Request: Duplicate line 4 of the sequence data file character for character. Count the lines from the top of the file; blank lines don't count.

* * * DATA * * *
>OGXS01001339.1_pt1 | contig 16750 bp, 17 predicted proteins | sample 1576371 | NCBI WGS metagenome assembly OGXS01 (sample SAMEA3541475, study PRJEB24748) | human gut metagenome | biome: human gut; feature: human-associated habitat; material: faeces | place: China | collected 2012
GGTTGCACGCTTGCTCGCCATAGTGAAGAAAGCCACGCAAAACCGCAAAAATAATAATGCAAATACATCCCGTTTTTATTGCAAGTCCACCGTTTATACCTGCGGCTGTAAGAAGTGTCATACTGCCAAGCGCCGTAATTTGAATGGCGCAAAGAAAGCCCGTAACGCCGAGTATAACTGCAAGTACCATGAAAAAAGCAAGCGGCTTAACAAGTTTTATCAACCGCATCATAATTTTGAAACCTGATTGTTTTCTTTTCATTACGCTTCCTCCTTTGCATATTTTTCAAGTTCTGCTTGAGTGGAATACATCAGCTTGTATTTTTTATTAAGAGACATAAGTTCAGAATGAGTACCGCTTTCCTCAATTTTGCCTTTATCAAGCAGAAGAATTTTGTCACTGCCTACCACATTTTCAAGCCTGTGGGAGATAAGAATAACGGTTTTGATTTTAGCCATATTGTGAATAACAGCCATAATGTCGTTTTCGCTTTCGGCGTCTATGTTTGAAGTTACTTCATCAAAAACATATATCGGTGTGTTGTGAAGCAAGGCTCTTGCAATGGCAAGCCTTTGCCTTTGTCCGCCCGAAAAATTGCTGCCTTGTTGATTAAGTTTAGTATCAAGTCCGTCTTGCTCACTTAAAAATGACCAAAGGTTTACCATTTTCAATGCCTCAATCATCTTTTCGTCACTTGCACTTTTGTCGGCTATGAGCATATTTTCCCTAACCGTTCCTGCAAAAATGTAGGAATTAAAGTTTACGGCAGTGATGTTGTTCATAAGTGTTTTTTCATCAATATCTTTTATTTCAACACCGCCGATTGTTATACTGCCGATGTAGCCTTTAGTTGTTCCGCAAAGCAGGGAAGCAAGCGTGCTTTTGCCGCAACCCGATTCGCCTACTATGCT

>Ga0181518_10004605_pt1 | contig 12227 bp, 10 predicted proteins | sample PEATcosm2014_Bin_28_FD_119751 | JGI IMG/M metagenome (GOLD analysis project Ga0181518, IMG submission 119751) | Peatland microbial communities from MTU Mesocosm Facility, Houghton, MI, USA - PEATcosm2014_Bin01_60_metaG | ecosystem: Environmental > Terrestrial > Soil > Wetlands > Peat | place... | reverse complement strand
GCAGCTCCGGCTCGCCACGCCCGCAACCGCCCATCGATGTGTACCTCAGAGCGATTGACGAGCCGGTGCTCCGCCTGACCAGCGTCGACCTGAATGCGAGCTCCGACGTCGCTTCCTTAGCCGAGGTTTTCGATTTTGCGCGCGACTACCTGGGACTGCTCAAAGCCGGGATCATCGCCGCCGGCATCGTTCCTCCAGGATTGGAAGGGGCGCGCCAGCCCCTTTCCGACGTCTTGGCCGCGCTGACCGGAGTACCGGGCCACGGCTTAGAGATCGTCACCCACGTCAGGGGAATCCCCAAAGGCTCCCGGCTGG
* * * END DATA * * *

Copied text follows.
GCAGCTCCGGCTCGCCACGCCCGCAACCGCCCATCGATGTGTACCTCAGAGCGATTGACGAGCCGGTGCTCCGCCTGACCAGCGTCGACCTGAATGCGAGCTCCGACGTCGCTTCCTTAGCCGAGGTTTTCGATTTTGCGCGCGACTACCTGGGACTGCTCAAAGCCGGGATCATCGCCGCCGGCATCGTTCCTCCAGGATTGGAAGGGGCGCGCCAGCCCCTTTCCGACGTCTTGGCCGCGCTGACCGGAGTACCGGGCCACGGCTTAGAGATCGTCACCCACGTCAGGGGAATCCCCAAAGGCTCCCGGCTGG